The same story plays out worldwide with some variations. Countries are facing record inflation and are now trying to catch up to slow it down. They walk a fine line between being too aggressive and pushing their economies into recession and not doing enough to contain inflation sufficiently.

Many experts believe that the US will soon enter a recession and many others are warning of a global recession. Currently, 80% of major economies are experiencing a slowdown in gross domestic product.

The good news is that most experts don’t expect a deep recession like in 2008 when the real estate market collapsed. Instead, they expect this recession to be mild and prolonged. With a deepening global recession, investors can expect subpar stock market returns, high unemployment, flat wage growth and weak consumer demand.

Where is inflation worst?

The worst inflation figures come from Turkey with a consumer price index (or CPI) of 80%. Argentina follows in second place with a rate of 78.5%. These are anomalies, however, as political and currency issues have played a significant role in astronomical inflation in these countries.

Many countries including Sweden, Denmark, Mexico and Brazil are pushing for 10%.

Here are some additional countries alongside their latest CPI numbers:

  • Thailand: 7.9%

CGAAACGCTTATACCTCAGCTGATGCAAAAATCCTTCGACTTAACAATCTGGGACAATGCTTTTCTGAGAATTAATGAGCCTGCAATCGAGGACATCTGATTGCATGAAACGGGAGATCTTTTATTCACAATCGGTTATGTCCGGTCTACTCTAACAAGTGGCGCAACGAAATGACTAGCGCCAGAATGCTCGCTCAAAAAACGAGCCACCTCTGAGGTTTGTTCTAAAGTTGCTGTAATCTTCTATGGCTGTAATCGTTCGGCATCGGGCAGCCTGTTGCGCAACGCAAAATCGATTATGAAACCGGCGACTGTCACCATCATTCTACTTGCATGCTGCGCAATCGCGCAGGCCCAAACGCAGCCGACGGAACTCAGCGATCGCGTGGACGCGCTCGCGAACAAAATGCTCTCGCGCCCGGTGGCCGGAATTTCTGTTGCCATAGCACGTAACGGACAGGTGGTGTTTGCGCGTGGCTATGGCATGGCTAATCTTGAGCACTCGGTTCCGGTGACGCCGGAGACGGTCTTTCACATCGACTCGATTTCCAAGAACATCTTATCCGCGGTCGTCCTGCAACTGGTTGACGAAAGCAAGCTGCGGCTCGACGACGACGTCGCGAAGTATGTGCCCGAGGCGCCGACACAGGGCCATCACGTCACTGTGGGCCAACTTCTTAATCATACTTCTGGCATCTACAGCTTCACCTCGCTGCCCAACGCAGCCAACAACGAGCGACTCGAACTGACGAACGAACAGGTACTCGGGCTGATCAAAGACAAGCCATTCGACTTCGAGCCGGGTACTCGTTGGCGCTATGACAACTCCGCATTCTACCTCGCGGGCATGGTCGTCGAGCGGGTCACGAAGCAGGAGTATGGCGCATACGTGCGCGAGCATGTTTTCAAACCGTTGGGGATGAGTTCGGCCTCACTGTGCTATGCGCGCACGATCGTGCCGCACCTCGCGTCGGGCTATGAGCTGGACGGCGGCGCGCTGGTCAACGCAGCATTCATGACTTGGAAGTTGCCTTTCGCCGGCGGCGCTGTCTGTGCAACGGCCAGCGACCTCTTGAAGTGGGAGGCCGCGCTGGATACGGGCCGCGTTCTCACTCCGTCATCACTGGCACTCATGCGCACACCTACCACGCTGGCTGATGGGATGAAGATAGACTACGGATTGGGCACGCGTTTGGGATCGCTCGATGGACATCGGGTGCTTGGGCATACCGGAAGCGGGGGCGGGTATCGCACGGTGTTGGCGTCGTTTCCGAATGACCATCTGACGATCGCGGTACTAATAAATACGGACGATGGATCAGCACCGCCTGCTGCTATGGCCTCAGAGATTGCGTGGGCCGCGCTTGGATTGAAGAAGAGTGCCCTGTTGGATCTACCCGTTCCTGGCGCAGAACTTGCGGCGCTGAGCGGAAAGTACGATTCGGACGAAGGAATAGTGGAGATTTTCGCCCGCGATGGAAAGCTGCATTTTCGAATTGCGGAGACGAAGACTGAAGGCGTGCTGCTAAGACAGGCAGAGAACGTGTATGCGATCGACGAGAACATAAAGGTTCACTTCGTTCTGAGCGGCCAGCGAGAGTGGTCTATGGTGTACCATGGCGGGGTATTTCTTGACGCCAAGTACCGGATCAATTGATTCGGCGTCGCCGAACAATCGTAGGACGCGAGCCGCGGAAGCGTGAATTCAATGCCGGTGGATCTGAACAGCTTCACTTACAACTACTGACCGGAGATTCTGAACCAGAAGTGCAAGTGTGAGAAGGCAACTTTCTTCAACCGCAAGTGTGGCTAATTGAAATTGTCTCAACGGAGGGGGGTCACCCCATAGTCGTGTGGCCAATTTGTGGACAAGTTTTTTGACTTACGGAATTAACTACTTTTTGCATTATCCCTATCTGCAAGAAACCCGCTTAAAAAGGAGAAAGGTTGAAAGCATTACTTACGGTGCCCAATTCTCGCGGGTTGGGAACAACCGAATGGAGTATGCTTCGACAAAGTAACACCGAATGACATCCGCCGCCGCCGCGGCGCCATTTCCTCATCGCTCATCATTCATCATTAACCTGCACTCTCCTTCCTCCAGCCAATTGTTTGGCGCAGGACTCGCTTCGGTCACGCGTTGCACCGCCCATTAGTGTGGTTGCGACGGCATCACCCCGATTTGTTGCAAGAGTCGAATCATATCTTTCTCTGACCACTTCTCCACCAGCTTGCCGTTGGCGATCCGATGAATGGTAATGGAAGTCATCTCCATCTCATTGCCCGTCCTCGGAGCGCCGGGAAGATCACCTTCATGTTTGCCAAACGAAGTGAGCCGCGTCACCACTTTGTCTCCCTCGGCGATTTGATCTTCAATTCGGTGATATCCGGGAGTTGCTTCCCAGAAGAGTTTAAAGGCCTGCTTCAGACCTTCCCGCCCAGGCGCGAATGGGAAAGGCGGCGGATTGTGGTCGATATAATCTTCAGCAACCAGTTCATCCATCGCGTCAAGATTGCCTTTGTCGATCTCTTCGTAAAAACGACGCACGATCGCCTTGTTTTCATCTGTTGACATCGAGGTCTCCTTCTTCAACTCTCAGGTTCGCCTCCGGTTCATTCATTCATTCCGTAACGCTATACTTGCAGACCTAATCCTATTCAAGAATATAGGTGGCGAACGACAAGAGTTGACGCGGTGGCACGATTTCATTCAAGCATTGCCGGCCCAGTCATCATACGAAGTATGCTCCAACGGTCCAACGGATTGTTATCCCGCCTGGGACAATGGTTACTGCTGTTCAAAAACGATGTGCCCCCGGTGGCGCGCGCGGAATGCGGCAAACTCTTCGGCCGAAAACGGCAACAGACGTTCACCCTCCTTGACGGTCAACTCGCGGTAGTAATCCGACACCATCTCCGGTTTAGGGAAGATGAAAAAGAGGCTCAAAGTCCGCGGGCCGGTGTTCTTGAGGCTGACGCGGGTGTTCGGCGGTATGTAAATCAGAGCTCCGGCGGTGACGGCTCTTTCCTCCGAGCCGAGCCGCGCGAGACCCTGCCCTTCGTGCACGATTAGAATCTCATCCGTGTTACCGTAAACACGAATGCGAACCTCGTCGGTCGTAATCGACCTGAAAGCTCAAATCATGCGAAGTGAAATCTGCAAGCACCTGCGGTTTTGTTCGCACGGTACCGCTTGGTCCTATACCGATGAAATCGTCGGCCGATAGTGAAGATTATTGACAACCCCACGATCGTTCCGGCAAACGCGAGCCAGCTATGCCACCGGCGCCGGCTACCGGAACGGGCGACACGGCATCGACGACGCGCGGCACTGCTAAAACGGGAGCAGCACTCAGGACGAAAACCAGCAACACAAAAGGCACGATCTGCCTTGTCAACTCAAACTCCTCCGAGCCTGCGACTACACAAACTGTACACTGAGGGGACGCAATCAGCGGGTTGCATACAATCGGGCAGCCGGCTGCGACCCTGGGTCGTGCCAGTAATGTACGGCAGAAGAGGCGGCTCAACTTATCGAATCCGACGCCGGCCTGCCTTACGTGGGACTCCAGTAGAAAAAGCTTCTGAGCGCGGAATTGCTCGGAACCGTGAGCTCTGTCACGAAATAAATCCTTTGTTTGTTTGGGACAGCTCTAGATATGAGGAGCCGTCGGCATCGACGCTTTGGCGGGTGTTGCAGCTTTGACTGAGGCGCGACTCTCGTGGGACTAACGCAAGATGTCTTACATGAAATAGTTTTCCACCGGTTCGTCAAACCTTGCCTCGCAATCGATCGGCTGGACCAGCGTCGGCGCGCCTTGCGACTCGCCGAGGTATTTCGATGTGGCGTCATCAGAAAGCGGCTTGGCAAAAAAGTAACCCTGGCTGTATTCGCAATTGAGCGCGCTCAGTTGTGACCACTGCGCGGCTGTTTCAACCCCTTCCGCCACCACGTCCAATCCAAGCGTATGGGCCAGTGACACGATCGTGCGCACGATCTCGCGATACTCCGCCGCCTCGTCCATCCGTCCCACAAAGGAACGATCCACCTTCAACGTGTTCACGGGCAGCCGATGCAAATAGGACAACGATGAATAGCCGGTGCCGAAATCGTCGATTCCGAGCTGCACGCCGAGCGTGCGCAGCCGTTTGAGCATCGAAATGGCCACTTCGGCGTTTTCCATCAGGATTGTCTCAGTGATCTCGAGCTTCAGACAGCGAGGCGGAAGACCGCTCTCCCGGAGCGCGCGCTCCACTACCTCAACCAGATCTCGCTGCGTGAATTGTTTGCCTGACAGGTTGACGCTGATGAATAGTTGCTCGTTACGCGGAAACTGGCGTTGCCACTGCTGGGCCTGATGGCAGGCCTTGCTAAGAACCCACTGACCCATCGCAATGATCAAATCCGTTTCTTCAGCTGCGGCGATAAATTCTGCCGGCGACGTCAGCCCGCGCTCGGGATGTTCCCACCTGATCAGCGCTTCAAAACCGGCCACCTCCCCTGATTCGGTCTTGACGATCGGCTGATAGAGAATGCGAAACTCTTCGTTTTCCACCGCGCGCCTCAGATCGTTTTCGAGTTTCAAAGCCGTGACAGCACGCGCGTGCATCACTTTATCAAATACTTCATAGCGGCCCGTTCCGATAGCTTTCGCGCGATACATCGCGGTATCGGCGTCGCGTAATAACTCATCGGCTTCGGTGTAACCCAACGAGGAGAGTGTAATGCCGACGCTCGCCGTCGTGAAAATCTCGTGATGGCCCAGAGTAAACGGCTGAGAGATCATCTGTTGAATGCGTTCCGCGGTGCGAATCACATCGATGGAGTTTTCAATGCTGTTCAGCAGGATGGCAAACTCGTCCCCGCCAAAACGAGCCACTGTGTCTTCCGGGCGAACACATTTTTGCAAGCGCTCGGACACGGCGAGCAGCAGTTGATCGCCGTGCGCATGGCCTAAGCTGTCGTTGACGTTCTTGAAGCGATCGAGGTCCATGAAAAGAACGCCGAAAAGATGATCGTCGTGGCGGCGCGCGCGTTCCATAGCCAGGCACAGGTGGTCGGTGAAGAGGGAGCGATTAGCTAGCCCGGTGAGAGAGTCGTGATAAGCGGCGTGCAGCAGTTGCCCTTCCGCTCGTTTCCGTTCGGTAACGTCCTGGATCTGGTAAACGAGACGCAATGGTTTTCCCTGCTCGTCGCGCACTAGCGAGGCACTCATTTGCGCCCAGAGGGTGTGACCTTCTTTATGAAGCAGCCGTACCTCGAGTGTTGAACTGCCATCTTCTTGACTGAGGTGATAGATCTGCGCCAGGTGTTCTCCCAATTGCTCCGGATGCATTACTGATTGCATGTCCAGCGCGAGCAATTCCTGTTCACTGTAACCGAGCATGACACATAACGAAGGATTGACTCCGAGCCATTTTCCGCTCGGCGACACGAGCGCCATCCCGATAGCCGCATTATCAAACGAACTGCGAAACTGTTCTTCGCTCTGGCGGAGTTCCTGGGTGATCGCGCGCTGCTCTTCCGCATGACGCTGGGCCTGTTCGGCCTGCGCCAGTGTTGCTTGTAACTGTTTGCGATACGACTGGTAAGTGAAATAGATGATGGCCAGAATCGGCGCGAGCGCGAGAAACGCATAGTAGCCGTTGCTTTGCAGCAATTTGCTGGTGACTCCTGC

• Taiwan: 2.7%
  • Australia: 6.1%
  • South Korea: 5.7%
  • Canada: 7.6%
  • China: 2.5%
  • Russia: 14.3%

While the definition of inflation is the same around the world, every country differs from the United States. Therefore, it is almost impossible to get a direct comparison between the US and other countries.

Take Turkey for example: one of the main reasons for their high inflation figures is the depreciation of their currency, the lira. Since the US dollar is the world’s reserve currency, it is much more stable. If you look at the inflation rate in Turkey, you will see that from the mid 1970s to early 2003 inflation was in the double digits. In the US, inflation has been largely under control since the early 1980s.

At the other end of the spectrum is the UK with inflation hovering around 10%. This is due to the effects of the pandemic on the supply chain and high oil prices from the Russia-Ukraine conflict. Unlike Turkey, the currency is stable and does not have that much impact.

While 10% inflation seems high, some reports are forecasting that UK inflation will rise to 14% this autumn and reach 18% next year. This is much higher than in the US, where economists estimate the economy has already peaked in inflation.

How do higher interest rates curb inflation?

Higher interest rates slow inflation for several reasons. First, when you raise interest rates, companies borrow less money because debt is now more expensive. As they borrow to fund growth, it’s only natural that growth will slow. This also leads to companies hiring fewer workers, which lowers wage growth and employment.